Paternity involves establishing a man as a child’s biological father. As discussed in prior posts on this Minnesota family law blog, with the establishment of paternity comes many rights and responsibilities for the father. In some cases a claim for paternity may be made by a man who wishes to have involvement in his child’s life. In other scenarios a claim of paternity may be initiated by a mother who wants her child’s father to participate in the care and expenses associated with raising the child.
Regardless of who starts the process of establishing paternity, though, a request for genetic testing to prove paternity must be accompanied by supportive facts. Those facts must demonstrate that there was a reasonable possibility that the father could or could not be the child’s parent based on the sexual contact of the presumptive father and the child’s mother.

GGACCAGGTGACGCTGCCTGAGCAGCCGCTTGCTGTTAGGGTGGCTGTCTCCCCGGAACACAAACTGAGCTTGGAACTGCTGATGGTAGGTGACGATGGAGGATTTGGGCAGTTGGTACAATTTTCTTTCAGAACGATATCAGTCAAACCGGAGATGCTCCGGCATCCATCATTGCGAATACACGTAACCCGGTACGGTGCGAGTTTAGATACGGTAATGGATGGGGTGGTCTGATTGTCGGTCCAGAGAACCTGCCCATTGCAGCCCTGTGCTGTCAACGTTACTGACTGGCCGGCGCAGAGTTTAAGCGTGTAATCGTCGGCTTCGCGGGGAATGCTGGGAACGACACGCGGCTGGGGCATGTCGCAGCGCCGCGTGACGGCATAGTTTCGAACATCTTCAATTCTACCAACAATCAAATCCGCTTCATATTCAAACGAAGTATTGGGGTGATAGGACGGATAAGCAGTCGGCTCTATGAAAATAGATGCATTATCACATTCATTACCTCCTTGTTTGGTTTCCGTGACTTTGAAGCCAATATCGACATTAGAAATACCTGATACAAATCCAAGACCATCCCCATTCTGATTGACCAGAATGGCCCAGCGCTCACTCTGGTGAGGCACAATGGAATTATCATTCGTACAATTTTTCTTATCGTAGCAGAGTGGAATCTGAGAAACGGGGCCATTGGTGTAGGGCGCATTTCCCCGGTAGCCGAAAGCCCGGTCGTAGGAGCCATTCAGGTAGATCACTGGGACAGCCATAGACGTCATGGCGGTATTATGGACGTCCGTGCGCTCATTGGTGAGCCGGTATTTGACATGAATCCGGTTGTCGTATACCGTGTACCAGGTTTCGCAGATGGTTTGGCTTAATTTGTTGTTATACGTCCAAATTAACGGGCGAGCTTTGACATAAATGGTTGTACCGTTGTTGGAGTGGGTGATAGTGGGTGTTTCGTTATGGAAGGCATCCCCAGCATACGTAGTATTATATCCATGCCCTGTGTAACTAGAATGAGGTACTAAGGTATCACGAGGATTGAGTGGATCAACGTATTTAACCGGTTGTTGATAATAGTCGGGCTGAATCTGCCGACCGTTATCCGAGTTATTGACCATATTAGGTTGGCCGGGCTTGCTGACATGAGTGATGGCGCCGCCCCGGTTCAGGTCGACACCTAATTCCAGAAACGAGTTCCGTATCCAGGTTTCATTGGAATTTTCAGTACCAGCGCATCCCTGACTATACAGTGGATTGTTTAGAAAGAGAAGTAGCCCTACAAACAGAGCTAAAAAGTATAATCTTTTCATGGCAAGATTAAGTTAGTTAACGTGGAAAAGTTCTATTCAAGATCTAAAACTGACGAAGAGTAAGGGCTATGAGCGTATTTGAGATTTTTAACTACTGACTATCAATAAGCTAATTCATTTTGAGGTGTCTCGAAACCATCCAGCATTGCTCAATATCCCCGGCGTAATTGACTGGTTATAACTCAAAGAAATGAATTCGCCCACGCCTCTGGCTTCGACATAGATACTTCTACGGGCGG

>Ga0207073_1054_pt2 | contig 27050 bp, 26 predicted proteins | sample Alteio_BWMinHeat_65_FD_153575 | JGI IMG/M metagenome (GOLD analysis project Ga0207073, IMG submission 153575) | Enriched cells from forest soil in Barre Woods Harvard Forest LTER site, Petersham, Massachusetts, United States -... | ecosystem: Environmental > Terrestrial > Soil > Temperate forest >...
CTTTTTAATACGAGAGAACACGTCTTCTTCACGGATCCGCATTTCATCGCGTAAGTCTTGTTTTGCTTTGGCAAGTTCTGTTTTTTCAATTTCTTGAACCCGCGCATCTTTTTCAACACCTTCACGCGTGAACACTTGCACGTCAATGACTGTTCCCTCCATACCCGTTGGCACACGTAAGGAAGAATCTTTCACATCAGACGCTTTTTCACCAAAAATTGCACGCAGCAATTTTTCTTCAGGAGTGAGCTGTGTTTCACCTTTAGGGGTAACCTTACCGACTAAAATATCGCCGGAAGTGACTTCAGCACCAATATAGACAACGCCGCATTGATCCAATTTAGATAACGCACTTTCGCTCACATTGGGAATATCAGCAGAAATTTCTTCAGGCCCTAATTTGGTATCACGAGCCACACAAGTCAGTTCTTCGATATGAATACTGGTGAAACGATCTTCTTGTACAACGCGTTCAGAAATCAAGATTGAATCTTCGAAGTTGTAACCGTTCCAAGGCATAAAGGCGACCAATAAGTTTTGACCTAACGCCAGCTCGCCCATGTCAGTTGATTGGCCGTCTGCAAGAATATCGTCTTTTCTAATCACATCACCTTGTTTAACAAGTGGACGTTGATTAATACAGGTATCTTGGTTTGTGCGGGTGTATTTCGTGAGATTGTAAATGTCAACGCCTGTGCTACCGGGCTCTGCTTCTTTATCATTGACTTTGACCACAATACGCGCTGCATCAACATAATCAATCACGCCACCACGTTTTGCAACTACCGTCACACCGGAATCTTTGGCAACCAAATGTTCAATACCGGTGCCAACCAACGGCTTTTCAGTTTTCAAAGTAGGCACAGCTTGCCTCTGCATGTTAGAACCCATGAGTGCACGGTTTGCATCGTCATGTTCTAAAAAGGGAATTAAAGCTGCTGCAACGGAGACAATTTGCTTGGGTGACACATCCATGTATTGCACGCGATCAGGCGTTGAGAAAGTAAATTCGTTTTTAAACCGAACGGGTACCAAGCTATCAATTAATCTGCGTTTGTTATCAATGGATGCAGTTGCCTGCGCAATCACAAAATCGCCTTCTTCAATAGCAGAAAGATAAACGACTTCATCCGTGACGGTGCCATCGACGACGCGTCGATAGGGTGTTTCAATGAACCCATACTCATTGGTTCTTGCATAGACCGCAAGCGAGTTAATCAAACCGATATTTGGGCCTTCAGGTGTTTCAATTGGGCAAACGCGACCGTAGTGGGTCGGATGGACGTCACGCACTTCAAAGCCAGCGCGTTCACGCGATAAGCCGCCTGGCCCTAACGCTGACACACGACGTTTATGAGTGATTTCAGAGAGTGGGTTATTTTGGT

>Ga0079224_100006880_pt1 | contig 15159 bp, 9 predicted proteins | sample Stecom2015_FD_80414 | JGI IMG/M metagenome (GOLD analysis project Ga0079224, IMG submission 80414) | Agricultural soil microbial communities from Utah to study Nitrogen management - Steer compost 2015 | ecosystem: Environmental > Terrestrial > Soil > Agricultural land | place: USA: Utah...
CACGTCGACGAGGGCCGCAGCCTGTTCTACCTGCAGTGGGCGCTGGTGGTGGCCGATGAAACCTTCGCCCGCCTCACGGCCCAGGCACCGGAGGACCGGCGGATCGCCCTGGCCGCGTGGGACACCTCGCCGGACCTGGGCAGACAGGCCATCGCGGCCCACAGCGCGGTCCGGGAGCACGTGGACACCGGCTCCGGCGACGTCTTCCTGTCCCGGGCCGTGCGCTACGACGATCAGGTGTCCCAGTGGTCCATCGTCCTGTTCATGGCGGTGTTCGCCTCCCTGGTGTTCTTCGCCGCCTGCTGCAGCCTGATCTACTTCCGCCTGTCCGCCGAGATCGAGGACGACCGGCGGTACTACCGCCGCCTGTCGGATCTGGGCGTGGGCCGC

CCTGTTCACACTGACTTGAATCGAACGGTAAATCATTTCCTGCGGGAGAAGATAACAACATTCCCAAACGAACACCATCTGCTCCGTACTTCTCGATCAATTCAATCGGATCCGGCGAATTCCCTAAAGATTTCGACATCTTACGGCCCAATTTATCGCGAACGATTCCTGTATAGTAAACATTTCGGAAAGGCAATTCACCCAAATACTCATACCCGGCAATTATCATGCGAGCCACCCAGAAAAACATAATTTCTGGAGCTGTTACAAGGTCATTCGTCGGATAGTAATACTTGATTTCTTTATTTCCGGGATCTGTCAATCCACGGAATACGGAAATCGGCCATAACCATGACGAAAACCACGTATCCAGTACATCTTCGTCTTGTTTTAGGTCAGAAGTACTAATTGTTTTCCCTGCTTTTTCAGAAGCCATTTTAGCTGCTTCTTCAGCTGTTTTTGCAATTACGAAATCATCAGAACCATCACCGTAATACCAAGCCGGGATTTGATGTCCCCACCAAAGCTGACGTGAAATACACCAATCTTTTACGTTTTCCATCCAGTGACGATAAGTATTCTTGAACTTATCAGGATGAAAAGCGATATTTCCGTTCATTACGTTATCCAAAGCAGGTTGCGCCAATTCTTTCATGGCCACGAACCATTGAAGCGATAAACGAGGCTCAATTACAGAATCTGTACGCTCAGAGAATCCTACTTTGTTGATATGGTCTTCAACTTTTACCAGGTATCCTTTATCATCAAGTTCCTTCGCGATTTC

If a man is proven to be the biological father of a child, he may be ordered to pay child support for the benefit of that child. Additionally, if a man is proven through genetic testing with a certainty of 99 percent or greater to be a child’s father then the court may find that there is an evidentiary presumption that the man is the father and that it is his burden to prove that he is not.
The facts and information discussed in the prior paragraphs of this post must be offered to a court in the form of an affidavit and should accompany a party’s request for genetic testing to prove paternity. Attorneys who work in the paternity and family law fields and excellent resources for those individuals who wish to request paternity testing on behalf of their children or who need to defend themselves against claims of paternity that they believe to be false.